• Unintentional weight loss - Unexplained weight loss is defined as the loss of 5 to 10 percent of body weight (for example, 7.5 to 15 pounds in a 150 pound person) over a period of six months or less.
  • Night sweats - Night sweats differ from hot flashes and sweating in that many times they are literally drenching and people need to change their bedclothes and bedding, sometimes several times during the night.
  • Fatigue - Cancer fatigue often differs from "ordinary fatigue" in that it does not improve with a good night of sleep or a cup of coffee.
  • Shortness of breath
  • Generalized itching - Itching tends to occur all of the body and can be very intense.

The B symptoms of lymphoma include three primary symptoms which may help in predicting how a cancer will progress and respond to treatment and include:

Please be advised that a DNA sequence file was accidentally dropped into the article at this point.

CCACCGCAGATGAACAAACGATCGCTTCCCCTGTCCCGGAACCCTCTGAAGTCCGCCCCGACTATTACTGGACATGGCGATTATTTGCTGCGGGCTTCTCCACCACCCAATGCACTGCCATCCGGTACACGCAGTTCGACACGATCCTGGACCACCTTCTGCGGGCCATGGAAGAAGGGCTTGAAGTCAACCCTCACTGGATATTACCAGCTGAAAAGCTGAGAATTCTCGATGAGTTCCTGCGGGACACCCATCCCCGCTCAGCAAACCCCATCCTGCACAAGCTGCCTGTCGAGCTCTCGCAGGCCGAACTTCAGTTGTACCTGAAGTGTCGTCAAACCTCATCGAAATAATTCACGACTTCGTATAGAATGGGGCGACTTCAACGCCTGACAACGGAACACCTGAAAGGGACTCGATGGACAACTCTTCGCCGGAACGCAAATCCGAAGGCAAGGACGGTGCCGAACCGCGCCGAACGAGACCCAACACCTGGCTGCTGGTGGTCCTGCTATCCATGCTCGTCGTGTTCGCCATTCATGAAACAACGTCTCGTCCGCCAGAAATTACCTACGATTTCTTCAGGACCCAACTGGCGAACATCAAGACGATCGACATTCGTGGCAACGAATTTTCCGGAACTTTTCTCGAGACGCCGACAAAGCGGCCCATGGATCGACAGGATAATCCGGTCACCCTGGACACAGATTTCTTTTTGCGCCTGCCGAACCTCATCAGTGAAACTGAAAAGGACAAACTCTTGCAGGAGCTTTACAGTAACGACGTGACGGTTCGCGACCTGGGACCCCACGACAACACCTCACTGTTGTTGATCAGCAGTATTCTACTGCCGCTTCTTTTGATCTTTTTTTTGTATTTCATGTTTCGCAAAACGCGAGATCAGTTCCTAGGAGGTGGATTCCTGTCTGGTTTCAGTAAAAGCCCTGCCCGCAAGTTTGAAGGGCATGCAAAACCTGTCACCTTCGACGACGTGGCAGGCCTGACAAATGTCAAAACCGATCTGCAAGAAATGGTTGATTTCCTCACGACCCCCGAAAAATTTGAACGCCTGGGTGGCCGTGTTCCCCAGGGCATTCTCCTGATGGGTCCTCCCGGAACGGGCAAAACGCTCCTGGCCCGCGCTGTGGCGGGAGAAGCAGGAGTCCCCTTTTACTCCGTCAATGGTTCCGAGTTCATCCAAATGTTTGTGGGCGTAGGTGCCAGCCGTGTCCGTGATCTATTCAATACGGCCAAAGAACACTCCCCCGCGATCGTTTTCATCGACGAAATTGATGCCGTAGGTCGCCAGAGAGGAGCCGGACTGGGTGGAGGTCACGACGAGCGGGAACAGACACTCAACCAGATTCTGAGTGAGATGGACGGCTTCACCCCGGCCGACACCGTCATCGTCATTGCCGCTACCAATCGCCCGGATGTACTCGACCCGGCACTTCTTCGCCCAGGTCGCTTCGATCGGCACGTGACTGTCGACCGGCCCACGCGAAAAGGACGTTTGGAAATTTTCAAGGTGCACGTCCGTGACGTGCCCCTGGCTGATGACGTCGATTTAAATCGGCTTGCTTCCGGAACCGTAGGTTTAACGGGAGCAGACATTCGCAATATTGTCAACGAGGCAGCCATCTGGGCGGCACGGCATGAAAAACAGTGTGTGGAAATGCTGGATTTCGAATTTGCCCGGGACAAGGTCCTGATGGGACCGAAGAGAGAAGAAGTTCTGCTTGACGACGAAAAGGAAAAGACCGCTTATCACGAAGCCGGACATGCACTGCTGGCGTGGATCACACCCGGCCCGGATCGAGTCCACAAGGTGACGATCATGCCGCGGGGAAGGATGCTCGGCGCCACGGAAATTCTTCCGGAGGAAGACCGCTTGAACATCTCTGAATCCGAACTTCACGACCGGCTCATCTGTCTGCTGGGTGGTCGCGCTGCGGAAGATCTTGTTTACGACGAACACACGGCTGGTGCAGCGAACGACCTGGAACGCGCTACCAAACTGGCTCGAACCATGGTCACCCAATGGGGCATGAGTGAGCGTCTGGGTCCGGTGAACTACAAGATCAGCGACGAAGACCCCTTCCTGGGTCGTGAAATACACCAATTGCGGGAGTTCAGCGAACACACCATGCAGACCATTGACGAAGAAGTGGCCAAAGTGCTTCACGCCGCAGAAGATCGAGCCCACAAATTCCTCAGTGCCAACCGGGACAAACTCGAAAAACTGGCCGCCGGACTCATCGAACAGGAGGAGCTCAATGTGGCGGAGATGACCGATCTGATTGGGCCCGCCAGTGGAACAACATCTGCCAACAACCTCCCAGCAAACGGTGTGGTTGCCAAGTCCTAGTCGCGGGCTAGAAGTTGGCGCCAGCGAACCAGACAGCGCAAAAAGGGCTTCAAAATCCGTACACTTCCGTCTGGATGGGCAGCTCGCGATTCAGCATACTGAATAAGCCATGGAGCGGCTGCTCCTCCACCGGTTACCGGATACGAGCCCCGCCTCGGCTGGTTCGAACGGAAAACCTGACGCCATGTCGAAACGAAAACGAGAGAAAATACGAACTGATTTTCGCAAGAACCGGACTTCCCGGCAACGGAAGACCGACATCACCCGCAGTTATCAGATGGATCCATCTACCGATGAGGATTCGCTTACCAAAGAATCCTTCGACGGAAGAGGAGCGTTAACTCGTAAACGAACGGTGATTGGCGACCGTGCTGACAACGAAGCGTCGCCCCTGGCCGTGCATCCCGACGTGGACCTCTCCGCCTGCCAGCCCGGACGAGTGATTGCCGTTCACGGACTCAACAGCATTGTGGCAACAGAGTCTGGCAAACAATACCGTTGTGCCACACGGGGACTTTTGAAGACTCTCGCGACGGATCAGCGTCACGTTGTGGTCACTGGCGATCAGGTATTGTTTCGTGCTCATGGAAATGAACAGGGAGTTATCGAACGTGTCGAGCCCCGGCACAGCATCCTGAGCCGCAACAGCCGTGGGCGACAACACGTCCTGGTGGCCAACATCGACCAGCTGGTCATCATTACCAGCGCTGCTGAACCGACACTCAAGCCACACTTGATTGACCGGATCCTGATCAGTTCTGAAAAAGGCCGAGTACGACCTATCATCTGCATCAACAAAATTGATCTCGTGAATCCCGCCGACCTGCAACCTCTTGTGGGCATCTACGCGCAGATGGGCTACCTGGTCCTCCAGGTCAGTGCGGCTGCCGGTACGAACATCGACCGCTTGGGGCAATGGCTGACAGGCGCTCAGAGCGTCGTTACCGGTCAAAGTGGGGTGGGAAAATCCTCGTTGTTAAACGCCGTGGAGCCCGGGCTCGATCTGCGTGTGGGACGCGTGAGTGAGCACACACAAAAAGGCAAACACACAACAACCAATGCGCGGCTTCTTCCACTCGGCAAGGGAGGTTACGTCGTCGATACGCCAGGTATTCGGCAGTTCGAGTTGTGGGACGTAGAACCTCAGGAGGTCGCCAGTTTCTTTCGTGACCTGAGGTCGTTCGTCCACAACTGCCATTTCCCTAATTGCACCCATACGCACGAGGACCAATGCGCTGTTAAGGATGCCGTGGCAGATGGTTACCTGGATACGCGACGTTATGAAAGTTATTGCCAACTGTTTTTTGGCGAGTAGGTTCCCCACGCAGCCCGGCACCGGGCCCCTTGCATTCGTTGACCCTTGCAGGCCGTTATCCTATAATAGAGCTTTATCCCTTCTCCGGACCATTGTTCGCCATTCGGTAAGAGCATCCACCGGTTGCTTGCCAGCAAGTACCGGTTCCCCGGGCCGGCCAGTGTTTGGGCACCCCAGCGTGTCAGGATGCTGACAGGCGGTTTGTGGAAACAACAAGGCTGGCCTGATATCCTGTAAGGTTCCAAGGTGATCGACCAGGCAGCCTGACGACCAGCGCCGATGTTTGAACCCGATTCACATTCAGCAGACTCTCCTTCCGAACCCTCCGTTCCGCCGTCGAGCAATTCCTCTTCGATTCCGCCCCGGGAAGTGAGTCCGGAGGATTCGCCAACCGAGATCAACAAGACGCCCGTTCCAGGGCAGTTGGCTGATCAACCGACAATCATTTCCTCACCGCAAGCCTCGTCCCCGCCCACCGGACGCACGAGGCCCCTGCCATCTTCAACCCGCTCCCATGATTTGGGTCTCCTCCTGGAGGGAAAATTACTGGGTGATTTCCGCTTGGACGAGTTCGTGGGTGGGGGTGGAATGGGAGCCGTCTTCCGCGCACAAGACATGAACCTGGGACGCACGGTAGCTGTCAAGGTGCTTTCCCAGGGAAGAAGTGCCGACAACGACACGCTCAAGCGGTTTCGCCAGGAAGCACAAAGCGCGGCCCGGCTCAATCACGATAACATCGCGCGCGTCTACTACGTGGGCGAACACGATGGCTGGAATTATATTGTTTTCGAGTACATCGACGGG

• Fever
  • Unintentional weight loss
  • Drenching night sweats

Diagnosing Follicular Lymphoma

Follicular lymphoma is usually diagnosed with a lymph node biopsy. This may be done as a surgical biospy (with nodes that are palpable such as in the neck) or as a core needle biopsy (for nodes deeper in the body).

A small sample of the affected node is taken and examined under the microscope by a pathologist. The features of the affected node suggest the presence of a lymphoma.

In addition to the appearance under the microscope, immunohistochemistry tests are done to check for lymphoma CD tumor markers and determine the type of non-Hodgkin lymphoma.

Why It's Called 'Follicular' Lymphoma

Like most lymphomas, follicular lymphomas mainly affect lymph nodes. When the lymph nodes affected by this lymphoma are seen under the microscope, they show rounded structures called "follicles." The lymphoma is therefore called follicular lymphoma.

Tests After a Diagnosis of Follicular Lymphoma - Staging